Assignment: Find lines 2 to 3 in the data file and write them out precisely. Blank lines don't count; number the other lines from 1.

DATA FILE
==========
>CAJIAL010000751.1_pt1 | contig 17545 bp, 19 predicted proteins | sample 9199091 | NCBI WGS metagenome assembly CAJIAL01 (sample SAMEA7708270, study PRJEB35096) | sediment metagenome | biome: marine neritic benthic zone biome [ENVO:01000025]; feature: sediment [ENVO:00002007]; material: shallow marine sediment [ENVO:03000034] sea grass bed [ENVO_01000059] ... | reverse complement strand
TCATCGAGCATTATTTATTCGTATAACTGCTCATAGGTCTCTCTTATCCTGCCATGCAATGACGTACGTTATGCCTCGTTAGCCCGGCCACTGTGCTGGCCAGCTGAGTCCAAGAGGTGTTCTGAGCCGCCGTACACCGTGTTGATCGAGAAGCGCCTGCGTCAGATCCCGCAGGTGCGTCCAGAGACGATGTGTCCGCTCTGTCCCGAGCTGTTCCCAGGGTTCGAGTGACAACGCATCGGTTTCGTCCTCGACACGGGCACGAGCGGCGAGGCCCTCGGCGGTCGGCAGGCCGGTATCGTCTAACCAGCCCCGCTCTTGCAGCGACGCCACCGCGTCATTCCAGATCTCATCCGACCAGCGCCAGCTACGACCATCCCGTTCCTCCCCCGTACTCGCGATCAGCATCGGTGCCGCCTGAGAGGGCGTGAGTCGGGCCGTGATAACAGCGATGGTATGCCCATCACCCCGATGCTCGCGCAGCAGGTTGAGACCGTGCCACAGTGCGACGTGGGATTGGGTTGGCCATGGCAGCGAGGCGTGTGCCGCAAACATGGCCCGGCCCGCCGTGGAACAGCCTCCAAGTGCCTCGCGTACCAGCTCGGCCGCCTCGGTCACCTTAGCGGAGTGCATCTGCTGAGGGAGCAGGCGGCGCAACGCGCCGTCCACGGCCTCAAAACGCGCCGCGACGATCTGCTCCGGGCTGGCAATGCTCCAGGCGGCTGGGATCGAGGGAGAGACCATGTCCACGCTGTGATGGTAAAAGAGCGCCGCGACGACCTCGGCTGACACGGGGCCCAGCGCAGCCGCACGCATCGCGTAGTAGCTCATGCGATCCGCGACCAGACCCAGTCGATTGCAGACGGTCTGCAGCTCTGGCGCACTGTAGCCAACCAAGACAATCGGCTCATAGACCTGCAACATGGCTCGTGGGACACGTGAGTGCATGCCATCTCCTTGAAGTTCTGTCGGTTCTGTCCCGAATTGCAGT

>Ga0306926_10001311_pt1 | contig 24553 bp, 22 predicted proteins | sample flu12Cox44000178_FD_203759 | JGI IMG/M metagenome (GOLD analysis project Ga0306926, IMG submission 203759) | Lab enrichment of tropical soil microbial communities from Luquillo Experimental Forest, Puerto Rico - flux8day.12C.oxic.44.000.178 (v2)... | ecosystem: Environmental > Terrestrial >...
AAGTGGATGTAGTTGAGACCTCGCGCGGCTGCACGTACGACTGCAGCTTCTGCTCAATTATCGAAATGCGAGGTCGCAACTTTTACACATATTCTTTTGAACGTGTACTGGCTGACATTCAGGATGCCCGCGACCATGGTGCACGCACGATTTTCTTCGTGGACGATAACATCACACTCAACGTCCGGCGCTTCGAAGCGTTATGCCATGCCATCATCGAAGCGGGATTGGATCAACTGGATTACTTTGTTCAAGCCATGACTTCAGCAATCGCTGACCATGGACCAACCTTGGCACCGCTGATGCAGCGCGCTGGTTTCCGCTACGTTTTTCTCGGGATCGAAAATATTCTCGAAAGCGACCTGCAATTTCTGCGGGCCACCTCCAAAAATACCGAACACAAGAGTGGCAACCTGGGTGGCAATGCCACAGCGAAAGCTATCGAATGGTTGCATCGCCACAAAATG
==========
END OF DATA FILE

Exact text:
TCATCGAGCATTATTTATTCGTATAACTGCTCATAGGTCTCTCTTATCCTGCCATGCAATGACGTACGTTATGCCTCGTTAGCCCGGCCACTGTGCTGGCCAGCTGAGTCCAAGAGGTGTTCTGAGCCGCCGTACACCGTGTTGATCGAGAAGCGCCTGCGTCAGATCCCGCAGGTGCGTCCAGAGACGATGTGTCCGCTCTGTCCCGAGCTGTTCCCAGGGTTCGAGTGACAACGCATCGGTTTCGTCCTCGACACGGGCACGAGCGGCGAGGCCCTCGGCGGTCGGCAGGCCGGTATCGTCTAACCAGCCCCGCTCTTGCAGCGACGCCACCGCGTCATTCCAGATCTCATCCGACCAGCGCCAGCTACGACCATCCCGTTCCTCCCCCGTACTCGCGATCAGCATCGGTGCCGCCTGAGAGGGCGTGAGTCGGGCCGTGATAACAGCGATGGTATGCCCATCACCCCGATGCTCGCGCAGCAGGTTGAGACCGTGCCACAGTGCGACGTGGGATTGGGTTGGCCATGGCAGCGAGGCGTGTGCCGCAAACATGGCCCGGCCCGCCGTGGAACAGCCTCCAAGTGCCTCGCGTACCAGCTCGGCCGCCTCGGTCACCTTAGCGGAGTGCATCTGCTGAGGGAGCAGGCGGCGCAACGCGCCGTCCACGGCCTCAAAACGCGCCGCGACGATCTGCTCCGGGCTGGCAATGCTCCAGGCGGCTGGGATCGAGGGAGAGACCATGTCCACGCTGTGATGGTAAAAGAGCGCCGCGACGACCTCGGCTGACACGGGGCCCAGCGCAGCCGCACGCATCGCGTAGTAGCTCATGCGATCCGCGACCAGACCCAGTCGATTGCAGACGGTCTGCAGCTCTGGCGCACTGTAGCCAACCAAGACAATCGGCTCATAGACCTGCAACATGGCTCGTGGGACACGTGAGTGCATGCCATCTCCTTGAAGTTCTGTCGGTTCTGTCCCGAATTGCAGT

>Ga0306926_10001311_pt1 | contig 24553 bp, 22 predicted proteins | sample flu12Cox44000178_FD_203759 | JGI IMG/M metagenome (GOLD analysis project Ga0306926, IMG submission 203759) | Lab enrichment of tropical soil microbial communities from Luquillo Experimental Forest, Puerto Rico - flux8day.12C.oxic.44.000.178 (v2)... | ecosystem: Environmental > Terrestrial >...